And purposefully wetting the ground under your building might encourage the resident critter to leave but keeping it damp or wet permanently is a bad idea. Damp soil encourages the growth of mold and the breeding of mosquitoes, neither of which you want in your backyard.
Another method which homeowners think is attractive is to skirt the opening with lattice. While this might keep the neighbor’s cat out, a groundhog will chew right through it. If you think backing the lattice with hardware cloth would work, that alone will not keep other animals from burrowing underneath.
So, if all these popular methods don’t work, what is the homeowner to do? Fortunately, there are a few things that do work.
Help! I have animals living under my shed. What do I do?
Before closing up any space, make certain there are no residents to get trapped. Remember my kitten story? The best way to make certain is to go in yourself or hire someone.
Once you are sure all residents have been evicted, the most effective method, according to Nelson, is a physical exclusion, or barrier.
Nelson recommends and uses Dig Defence. This product is a panel of spikes that, when driven into the ground, prevents animals from digging underneath. Above the ground, another barrier like hardware cloth or patio blocks is installed.
If you’re going to hire someone to do the work for you, Nelson said the expense of Dig Defence is no more costly than the labor cost of creating another type of barrier. However, a DIY-er can construct an adequate barrier in an afternoon.
How to construct your own shed barrier to keep animals out.
Another method that works is to create a blockade using heavy-gauge hardware cloth. To do this:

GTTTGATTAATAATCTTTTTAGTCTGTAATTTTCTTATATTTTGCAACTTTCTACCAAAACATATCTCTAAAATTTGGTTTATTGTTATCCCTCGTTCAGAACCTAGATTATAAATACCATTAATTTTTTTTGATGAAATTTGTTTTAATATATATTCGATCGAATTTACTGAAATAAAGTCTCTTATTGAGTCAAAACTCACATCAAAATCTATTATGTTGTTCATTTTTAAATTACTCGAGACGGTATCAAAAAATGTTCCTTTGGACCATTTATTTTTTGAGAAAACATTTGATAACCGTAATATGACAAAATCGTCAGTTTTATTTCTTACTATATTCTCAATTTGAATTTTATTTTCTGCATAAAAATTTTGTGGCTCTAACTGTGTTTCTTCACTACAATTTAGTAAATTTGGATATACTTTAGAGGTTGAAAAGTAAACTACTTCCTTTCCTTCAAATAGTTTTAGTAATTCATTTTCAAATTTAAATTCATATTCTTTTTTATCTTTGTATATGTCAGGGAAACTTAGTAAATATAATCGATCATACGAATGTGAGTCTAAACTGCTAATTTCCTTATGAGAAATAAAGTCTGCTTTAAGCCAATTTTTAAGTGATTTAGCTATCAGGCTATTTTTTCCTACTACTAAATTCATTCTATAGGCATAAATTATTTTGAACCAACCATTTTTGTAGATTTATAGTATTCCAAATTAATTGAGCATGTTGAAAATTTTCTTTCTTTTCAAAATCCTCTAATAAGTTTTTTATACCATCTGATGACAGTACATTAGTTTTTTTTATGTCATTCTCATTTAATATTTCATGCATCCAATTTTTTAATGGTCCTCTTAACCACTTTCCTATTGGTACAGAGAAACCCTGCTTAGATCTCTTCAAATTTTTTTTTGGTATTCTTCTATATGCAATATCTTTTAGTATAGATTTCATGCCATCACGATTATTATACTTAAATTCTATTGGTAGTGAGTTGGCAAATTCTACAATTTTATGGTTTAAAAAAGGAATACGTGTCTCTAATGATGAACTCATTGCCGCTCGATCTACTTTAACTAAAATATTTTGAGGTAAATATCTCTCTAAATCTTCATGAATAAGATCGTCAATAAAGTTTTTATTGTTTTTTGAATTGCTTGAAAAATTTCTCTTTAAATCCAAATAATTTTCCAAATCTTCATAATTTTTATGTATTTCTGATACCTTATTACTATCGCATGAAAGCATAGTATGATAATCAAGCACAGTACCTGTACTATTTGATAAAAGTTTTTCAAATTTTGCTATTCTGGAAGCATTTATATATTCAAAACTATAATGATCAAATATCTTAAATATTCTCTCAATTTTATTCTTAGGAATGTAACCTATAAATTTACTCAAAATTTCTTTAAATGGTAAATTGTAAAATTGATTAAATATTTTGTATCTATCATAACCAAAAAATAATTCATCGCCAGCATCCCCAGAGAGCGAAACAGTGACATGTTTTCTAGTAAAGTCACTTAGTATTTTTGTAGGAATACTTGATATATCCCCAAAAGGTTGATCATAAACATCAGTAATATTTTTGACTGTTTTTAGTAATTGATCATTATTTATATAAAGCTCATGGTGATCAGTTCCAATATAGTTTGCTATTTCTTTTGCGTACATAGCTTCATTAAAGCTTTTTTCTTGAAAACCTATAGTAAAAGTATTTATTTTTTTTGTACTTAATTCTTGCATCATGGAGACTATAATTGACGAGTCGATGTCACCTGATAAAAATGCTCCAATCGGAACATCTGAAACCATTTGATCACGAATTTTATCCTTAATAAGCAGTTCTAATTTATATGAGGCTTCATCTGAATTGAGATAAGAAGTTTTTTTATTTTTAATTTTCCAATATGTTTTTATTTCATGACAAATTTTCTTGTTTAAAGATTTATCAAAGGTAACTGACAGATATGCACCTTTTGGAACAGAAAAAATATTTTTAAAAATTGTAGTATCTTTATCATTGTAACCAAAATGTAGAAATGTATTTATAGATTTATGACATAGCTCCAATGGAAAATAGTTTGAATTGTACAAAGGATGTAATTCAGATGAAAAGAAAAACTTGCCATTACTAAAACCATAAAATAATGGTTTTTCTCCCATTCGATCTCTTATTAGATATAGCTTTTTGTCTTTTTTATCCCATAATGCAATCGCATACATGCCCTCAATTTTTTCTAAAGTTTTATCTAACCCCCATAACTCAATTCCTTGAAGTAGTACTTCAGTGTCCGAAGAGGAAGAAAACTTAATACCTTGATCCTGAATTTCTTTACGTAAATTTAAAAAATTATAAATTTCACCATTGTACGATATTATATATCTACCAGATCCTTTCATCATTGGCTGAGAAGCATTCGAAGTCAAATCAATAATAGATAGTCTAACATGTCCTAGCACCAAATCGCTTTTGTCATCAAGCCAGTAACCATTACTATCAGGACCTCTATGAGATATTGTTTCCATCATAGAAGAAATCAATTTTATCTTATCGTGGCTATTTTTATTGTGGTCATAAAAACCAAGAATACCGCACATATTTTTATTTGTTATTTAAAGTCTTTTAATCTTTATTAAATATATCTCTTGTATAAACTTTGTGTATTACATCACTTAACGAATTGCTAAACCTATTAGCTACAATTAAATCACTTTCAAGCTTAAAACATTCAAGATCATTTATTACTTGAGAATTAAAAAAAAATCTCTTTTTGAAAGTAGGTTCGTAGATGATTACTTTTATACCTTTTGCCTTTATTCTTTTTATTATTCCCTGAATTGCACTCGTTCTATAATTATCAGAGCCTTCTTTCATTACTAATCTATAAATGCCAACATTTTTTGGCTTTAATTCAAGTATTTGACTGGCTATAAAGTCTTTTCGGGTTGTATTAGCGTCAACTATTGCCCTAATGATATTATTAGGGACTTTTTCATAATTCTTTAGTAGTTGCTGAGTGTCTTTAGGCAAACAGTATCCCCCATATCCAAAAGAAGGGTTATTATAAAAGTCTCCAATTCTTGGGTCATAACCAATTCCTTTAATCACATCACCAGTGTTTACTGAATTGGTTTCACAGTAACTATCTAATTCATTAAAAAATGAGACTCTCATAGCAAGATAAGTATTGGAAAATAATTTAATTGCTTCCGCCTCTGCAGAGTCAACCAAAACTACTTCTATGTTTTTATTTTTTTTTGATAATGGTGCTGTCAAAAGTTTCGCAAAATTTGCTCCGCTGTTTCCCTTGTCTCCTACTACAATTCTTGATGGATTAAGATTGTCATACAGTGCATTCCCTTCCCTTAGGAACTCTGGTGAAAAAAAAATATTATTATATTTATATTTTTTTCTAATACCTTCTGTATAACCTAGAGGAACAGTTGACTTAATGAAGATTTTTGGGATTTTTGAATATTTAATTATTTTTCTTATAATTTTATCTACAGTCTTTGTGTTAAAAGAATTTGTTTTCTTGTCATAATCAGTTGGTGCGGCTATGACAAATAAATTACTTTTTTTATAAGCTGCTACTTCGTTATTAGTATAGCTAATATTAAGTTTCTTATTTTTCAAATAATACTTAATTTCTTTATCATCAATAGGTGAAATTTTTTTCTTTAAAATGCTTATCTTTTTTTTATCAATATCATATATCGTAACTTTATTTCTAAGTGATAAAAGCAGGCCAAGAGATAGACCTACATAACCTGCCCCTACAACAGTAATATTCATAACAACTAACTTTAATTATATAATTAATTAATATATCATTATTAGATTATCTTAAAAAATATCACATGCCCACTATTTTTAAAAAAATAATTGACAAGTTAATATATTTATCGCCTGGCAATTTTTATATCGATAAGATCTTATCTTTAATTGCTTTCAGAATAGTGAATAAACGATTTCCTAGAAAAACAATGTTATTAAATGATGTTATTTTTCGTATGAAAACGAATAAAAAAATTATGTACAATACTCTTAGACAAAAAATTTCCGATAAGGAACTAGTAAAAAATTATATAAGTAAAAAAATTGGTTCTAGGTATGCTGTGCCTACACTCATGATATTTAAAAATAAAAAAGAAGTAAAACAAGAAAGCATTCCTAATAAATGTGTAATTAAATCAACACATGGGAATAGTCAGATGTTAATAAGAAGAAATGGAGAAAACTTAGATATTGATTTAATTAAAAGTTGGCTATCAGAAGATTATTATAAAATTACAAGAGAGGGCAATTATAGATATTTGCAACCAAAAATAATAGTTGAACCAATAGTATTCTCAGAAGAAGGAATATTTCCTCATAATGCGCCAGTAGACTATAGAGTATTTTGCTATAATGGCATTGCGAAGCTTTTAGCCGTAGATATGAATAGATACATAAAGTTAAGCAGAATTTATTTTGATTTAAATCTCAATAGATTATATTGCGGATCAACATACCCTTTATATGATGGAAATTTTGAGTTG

First, dig a trench 2-3 inches deep and 12 inches wide around the perimeter of the building. Measure from the bottom of the shed to the bottom of the ditch and add 1 inch.
- Add this measurement to 12. (For example, if your shed is 8 inches from the ground, plus 1, your measurement is 21.)
- Cut the hardware cloth to this measurement and bend at a 90-degree angle at the 12-inch mark. Lay the 12-inch side of the L shape on the ground in the bottom of the ditch. Staple the other side to the bottom of the shed.
- Using wire rings, fix the seams of the hardware cloth together where you pieced it. This prevents small animals from squeezing through the sections.
- Use landscape spikes to fix the edge of the screening to the ground in the bottom of the trench. This prevents burrowing animals from digging underneath it.
- Cover the wire in the bottom of the trench with the dirt you dug out.
A few variations.
If you are unable to dig a trench, you can lay the wire on the top of the ground and cover with paving blocks.
To hide the screening, you can cover it with lattice, patio blocks, or planters.
After my husband discovered the source of our flea problem and removed it, we had to move out of our home for several days while it was treated with pesticides. Since we had a baby, we also removed his bedding, toys, and clothes. The experience is not one I would want to repeat. And, while having an animal living under our outdoor storage building may not have as negative an impact on our quality of living—oh wait, it could be a skunk!